Who’s the man in the middle?
Certificates are a challenge in many environments, when not implemented correctly they can bring misery to expected functionality. This short blog will talk about an issue I had with certificates in a VMware View 5.2 environment.
Before I begin about the issues we ran into I first will give a short introduction of the environment, this will get us on the same train.
The environment, as said before, is a VMware View 5.2 Windows 7 desktop implementation. The Certificate Authority (CA) is an internal one, installed on the first domain controller ( Let’s call it DC1).
For the VMware view controllers a copy of the default web server certificate was created and deployed. The CA was installed with the extension to support ldap and http revocation checking. The newly certificate was named VMware View SSL and deployed to the connection servers.
The clients in the environment were mainly non-domain members, the clients are HP Thin clients, running Windows 7 embedded. To enable revocation checking for these clients the http extension was enabled. The Thin clients have the root certificate installed in the trust store so the chain is trusted.
Now after a lengthy introduction let’s get to the issue I experienced.
The Thin clients, that are no members of the domain, will give an error message when they try to connect to the VMware View VDI desktop and when they log off.
The error they give is that they can’t verify if the root certificate for the domain is still valid.
This seemed odd for the VMware View client still shows the connection is secure.
The issue seems to be around the chain of certificate where the chain can’t be verified.
To further complicate the matter I should tell you that the VMware view SSL certificate has three CN’s assigned (common name). The names assigned are Desktop, Desktop.doamin.local, Viewserver.domain.local.
The clients connect to Desktop.domain.local which is provided with DNSRR.
The whole data center is hosted externally so the user is travelling over partly managed lines.
After a few days I got fed up with the issue and decided to call in a AD specialist and together we looked closer at the issue.
We opened up one of the Thin clients and run the support.bat 2 command from the DCT directory. This will create a huge batch of log files and information.
When looking at the User debug log I noticed an entry about a man in the middle attack.
The log states that it was expecting a certain certificate with a certain thumbnail but received something else.
Both thumbnails are reported in the log so it was easy to figure out which certificate was presented..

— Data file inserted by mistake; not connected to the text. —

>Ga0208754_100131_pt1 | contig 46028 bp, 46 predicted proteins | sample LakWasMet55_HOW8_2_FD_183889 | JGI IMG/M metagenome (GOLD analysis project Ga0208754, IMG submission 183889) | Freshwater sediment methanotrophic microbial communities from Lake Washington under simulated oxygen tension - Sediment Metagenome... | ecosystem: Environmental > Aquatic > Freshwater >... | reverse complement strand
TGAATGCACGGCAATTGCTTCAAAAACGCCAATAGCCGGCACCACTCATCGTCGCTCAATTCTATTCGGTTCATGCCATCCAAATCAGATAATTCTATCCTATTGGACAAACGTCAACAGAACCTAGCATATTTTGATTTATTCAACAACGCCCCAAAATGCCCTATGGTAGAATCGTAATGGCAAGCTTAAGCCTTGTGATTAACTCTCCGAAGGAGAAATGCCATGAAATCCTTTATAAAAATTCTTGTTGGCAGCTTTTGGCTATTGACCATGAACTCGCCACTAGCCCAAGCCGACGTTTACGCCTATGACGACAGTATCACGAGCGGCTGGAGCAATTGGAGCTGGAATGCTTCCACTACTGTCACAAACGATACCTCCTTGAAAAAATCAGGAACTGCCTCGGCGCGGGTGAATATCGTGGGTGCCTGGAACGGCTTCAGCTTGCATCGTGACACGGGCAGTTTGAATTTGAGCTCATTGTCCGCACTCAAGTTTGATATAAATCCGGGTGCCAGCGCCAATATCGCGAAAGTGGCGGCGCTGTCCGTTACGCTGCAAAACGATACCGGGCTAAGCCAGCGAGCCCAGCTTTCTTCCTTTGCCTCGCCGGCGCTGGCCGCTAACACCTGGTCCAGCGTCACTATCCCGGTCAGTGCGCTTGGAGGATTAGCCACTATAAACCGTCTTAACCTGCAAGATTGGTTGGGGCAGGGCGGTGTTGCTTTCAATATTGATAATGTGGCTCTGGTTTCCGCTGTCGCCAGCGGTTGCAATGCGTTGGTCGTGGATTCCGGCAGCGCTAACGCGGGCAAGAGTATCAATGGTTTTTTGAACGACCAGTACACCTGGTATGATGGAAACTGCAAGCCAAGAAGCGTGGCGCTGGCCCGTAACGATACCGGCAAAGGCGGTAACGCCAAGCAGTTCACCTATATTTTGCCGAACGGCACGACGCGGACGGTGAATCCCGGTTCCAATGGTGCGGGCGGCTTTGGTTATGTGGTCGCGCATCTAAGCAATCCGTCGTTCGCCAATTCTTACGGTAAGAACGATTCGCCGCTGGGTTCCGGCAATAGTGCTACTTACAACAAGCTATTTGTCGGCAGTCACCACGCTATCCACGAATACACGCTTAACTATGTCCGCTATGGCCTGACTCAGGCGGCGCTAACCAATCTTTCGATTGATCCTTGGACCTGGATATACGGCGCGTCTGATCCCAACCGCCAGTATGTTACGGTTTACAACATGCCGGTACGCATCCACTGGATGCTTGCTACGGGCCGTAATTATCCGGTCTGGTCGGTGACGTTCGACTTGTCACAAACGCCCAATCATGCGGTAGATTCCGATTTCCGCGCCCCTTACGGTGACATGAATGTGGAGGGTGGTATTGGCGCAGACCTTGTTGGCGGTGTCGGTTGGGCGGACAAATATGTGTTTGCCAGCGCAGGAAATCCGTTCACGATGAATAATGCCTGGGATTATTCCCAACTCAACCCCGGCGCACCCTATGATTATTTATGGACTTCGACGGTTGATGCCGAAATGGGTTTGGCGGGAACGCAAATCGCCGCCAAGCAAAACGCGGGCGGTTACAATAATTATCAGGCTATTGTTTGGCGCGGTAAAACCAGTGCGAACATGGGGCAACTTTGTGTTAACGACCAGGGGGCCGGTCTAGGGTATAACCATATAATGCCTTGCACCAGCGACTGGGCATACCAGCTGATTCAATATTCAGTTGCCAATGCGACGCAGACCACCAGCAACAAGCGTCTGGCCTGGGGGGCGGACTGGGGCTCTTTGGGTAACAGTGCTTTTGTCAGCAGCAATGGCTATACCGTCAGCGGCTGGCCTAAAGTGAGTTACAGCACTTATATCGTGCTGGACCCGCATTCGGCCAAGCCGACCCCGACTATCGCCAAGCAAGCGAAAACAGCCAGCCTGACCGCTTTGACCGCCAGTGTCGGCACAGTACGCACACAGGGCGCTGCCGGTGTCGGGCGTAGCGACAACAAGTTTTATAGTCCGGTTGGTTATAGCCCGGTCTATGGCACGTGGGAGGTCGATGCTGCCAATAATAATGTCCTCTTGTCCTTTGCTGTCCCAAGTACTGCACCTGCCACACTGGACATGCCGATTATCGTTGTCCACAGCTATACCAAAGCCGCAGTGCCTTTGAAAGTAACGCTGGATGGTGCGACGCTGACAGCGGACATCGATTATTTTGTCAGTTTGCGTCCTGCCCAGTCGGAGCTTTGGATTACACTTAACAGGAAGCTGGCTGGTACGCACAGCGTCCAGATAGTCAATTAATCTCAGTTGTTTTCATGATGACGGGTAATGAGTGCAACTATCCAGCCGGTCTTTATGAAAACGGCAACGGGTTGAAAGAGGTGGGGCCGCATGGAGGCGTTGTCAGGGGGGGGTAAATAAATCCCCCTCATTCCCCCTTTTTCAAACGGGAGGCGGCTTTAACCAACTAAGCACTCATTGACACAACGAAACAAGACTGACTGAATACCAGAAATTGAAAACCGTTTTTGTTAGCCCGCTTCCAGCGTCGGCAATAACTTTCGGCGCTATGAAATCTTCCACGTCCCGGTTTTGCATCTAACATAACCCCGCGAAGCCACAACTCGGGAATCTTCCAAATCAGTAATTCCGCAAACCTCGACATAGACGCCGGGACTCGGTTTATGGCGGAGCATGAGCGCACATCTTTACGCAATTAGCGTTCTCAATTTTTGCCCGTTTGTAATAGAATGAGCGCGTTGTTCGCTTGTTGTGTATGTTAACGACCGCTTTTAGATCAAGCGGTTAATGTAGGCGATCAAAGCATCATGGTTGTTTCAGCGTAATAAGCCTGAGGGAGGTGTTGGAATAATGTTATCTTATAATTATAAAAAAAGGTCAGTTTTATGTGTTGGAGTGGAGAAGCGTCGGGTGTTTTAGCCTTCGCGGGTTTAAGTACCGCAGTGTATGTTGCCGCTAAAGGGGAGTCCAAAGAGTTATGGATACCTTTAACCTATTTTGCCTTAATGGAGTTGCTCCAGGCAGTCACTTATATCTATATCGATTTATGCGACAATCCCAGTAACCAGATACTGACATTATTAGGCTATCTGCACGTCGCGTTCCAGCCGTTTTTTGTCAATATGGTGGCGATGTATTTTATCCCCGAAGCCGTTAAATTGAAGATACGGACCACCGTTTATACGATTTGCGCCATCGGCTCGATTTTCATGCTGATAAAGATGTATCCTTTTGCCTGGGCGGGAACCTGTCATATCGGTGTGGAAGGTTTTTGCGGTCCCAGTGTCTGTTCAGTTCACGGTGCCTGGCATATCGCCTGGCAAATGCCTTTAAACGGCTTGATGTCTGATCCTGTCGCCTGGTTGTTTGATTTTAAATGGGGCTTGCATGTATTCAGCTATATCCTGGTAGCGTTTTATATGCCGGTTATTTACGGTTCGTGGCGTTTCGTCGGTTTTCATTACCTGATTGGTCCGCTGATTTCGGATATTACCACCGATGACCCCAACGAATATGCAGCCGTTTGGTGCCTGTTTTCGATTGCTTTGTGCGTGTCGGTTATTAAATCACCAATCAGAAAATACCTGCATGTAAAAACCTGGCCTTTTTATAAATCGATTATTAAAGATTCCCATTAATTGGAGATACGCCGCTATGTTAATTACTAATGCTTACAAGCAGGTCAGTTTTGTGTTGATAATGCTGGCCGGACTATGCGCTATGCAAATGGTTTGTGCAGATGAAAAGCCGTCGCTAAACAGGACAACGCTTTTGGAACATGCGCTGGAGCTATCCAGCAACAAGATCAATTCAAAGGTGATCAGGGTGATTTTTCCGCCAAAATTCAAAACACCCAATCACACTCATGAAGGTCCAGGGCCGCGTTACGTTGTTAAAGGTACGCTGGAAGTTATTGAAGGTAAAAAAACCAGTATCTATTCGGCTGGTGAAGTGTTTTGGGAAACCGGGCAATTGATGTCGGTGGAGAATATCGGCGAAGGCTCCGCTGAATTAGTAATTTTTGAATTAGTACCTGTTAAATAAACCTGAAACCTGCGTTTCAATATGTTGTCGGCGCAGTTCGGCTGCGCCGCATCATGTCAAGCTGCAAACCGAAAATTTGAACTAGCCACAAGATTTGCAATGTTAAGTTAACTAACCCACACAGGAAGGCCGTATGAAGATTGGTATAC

….at least that’s what you would think…
I installed the CA and deployed all the certificates in use at this moment in that organization. I checked each and every one of them and the thumbprints are not matching, not even close.
We have two Connection servers running, the screenshot below is from the first one.. you see that the thumbprint is different than written in the log.
Below is a screenshot of the second connection server, again the thumbprint is different than mentioned in the log.
..and for the proof, when users connect to Desktop they get a certificate from one of the connection servers.
Mind the little lock on the right top corner, the certificate is recognized as valid.
Suddenly the man in the middle made more sense, but still I don’t understand how this would happen.
After a few Twitter posts I got in contact with Gunnar and the first thing he asked when explaining this was if I had DLP running.
DLP would explain this behavior for it would provide a different certificate to the requester…. The customer however doesn’t have anything like DLP running they claim.
I haven’t installed or worked long enough in that environment to verify this but there is something between the user and the CA that is breaking up the certificates..
Where do we stand?
At this moment we are in the forest looking at all the trees and wondering…all clues on solving it ended up a dead road.
Any thoughts on this are welcome, I’ve never seen anything like this before.
A thought would be to use stuff like Fiddler to perhaps see more of the traffic going on or use a sniffer tool to debug. That will take some time but I guess will be the next step.